The Arctic is not alone in its crippling reliance on oil. Alaska is in the throes of a deep fiscal crisis, due to the plunging value of crude, taxes on which account for about 85 percent of state revenue. Legislators need to close a $3.7 billion deficit. They’ve slashed spending on education and social services. They’ve trimmed the Alaska Permanent Fund dividend, an annual check that’s gone to all Alaskans for more than 40 years. They’re considering reinstating an income tax. I came to Buckland to see about a different option: a “just transition” to renewable energy. Wind turbines and solar arrays have been popping up across the state. I found wide agreement that it’s time to break ties with the fossil fuel industry and establish an economy that keeps everyone’s lights on independent of global oil markets. But I wanted to see if this transition toward renewables can really be “just,” improving all lives in concrete ways. Because the rest of the country isn’t far behind in the kinds of issues that Alaska faces.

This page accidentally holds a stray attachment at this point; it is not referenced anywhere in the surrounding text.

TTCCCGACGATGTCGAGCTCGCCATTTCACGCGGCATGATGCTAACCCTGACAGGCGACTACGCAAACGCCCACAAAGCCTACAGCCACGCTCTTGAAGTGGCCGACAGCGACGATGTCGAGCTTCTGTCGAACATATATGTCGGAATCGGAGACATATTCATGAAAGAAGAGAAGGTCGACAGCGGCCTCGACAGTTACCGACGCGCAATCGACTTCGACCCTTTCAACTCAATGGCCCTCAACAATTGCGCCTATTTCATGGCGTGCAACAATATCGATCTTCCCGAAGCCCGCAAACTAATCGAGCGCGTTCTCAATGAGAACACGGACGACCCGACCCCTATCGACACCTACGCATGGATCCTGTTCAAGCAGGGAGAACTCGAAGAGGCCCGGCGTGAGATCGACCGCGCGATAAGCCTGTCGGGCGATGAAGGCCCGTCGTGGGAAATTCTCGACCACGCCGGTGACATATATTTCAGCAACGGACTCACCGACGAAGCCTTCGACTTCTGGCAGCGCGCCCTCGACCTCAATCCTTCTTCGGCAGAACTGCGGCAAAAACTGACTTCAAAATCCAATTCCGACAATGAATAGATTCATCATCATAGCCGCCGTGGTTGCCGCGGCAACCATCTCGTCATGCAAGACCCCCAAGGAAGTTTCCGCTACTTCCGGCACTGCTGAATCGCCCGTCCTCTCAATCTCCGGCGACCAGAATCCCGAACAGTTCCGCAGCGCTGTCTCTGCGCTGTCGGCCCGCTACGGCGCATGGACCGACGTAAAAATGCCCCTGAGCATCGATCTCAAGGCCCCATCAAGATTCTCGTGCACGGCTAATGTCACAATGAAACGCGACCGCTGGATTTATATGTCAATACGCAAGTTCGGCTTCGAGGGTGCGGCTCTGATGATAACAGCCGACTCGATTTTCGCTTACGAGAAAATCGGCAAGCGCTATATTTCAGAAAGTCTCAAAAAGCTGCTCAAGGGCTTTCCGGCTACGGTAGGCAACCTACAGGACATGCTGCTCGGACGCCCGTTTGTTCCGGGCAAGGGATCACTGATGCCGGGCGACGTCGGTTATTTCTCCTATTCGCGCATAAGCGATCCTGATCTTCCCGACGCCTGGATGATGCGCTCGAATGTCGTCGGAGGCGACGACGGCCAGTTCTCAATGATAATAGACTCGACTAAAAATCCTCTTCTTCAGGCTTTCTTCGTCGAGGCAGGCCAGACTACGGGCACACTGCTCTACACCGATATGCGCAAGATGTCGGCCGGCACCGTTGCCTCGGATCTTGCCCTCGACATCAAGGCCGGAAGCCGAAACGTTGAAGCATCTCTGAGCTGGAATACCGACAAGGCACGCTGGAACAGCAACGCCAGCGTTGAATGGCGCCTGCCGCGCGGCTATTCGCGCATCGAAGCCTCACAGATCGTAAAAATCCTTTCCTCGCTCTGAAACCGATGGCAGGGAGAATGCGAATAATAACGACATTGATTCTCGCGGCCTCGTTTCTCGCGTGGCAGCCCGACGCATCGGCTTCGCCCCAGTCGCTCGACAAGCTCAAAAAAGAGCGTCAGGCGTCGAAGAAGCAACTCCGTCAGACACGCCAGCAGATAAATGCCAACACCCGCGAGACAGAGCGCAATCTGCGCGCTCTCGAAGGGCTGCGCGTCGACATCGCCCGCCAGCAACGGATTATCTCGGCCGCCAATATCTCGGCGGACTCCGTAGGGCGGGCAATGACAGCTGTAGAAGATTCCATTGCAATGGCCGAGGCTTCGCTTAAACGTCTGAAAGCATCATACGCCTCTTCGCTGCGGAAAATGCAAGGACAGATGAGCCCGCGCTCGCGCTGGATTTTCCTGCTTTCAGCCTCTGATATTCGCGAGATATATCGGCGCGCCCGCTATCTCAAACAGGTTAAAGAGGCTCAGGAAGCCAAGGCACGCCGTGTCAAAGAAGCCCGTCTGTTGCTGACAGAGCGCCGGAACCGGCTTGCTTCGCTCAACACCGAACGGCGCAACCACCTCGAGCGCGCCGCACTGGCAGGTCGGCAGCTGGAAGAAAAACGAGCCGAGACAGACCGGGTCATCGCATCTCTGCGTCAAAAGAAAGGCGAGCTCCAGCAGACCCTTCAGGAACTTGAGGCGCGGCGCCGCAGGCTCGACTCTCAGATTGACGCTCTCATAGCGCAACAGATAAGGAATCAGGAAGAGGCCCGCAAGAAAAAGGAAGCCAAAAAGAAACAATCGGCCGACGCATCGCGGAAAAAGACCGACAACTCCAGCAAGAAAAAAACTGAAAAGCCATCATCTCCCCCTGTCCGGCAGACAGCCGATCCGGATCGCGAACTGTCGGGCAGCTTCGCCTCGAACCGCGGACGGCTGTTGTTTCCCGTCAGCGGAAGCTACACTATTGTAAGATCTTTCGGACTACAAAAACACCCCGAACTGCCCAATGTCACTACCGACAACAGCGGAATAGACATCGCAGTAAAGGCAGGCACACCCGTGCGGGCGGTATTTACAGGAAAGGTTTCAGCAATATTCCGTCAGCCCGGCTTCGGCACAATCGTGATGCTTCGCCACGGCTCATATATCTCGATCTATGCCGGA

Yes Magazine 25th Aug 2017 read more »